Interview with Professor Taco Terpstra
Professor Terpstra currently works as an Associate Professor of Classics and History at Northwestern University. Professor Terpstra is a socioeconomic professor of ancient Rome and he has worked as an archaeologist at Pompeii and Stabiae. In this interview, Professor Terpstra answers questions surrounding cultural preservation. Read the interview below!
1. What do you and your teams do to ensure cultural preservation in your fieldwork?
>>I have not done fieldwork in a while (the last season was 2014), although I hope to do some more in the future. In any case, I used to excavate in a Roman villa near Pompeii where much of the architecture is still standing. We helped the cultural preservation of that structure in several ways. First, through documentation. Wherever we excavated we made sure to photograph the surrounding walls and draw them in detail. Documentation is really important. Even if something deteriorates (all but inevitable over time), there's still a record of it, meaning it is not a hundred percent gone. A second way in which we supported cultural preservation was through checks for damage in the architecture. We would communicate any need for repairs to the site management team, which would then take care of them. Catching damage, no matter how minute, at an early stage greatly helps in maintaining architectural heritage.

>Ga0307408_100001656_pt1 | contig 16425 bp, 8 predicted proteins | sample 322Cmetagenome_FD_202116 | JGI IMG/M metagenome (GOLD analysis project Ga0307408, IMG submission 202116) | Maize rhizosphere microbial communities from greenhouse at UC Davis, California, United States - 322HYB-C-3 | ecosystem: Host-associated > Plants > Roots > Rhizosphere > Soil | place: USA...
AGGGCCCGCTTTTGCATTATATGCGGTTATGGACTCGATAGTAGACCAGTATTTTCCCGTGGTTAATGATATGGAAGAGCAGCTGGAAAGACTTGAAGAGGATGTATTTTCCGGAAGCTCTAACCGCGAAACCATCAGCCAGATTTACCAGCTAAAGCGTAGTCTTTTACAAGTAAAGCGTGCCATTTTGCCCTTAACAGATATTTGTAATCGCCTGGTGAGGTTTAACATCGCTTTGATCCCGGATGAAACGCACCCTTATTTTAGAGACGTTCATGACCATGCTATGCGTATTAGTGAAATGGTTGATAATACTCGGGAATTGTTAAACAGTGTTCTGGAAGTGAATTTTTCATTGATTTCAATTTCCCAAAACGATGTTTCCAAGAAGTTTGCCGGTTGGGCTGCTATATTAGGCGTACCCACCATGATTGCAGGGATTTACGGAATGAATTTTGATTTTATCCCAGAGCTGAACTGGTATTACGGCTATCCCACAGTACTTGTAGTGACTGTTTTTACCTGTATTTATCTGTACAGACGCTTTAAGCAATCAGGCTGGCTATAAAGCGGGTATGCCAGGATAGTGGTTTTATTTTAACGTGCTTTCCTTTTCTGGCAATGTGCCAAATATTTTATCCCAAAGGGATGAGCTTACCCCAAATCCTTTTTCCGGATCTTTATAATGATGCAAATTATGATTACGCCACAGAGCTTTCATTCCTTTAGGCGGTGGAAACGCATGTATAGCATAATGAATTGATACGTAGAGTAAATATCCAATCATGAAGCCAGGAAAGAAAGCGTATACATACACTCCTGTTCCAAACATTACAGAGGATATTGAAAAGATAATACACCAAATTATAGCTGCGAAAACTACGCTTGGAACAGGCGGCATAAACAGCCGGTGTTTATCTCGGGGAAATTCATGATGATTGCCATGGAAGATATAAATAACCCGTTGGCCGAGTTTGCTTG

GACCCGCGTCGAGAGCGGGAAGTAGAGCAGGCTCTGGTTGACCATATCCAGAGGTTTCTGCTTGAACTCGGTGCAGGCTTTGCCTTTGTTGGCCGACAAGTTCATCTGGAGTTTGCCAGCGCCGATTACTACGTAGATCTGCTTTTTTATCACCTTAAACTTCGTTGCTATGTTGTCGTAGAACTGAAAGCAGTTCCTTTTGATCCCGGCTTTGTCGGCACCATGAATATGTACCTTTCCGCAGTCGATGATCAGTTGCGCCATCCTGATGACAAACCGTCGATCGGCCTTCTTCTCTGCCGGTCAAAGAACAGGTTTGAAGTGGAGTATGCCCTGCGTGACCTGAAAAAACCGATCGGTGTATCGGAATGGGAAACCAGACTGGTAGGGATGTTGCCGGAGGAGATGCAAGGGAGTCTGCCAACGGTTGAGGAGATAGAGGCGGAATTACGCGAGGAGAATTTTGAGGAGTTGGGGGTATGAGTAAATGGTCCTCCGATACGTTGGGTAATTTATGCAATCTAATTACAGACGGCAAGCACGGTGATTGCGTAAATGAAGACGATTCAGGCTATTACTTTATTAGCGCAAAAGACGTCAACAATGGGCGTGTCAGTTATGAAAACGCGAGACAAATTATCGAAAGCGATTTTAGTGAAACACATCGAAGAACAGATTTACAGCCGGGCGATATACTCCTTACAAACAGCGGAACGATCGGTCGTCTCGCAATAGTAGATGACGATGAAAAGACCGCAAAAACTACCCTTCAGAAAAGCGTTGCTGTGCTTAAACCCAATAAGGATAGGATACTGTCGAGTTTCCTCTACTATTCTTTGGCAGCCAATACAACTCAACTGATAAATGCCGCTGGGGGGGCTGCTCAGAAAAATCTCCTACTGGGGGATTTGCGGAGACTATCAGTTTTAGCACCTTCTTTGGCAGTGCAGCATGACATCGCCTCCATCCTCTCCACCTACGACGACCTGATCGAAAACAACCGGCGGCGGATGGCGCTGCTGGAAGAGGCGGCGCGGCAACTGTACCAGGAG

2. How important do you think that cultural preservation is? Why?
>>Very important but you probably expected me to say that. I mean it, though. Coming back to that villa where I excavated, if it were to be lost somehow, a part of what gives the area its cultural identity would be gone. People in the Pompeii region are proud of their cultural heritage, and they have every right to be. The fact that they have this incredible archaeological richess in their backyard, so to speak, is important to how they see themselves and think about the place where they are from. Of course, cultural heritage matters on a higher, more global level, too. It matters to people living elsewhere that there are well-preserved Roman villas in the Pompeii region. To me personally it matters that they are there and I am not the only one. Millions of visitors come to see them every year. I always felt privileged for being allowed to work there.
3. What do you think that the average person can do to help preserve culture in their communities?
>>The number one thing is for people to respect and value cultural heritage. Once they do, they will find that there are several ways for them to support cultural preservation. They can inform themselves by reading about it, which will allow them to make others aware of whatever is out there. They can donate money (these do not need to be large sums) to local museums and archaeological sites. They can also do volunteer work at places of cultural significance, directly helping to maintain them. But I return to the point I made at the start: The number one thing is awareness and respect for cultural heritage. When that step has been made, much has already been won. People will not preserve what they do not value, and will preserve what they do value.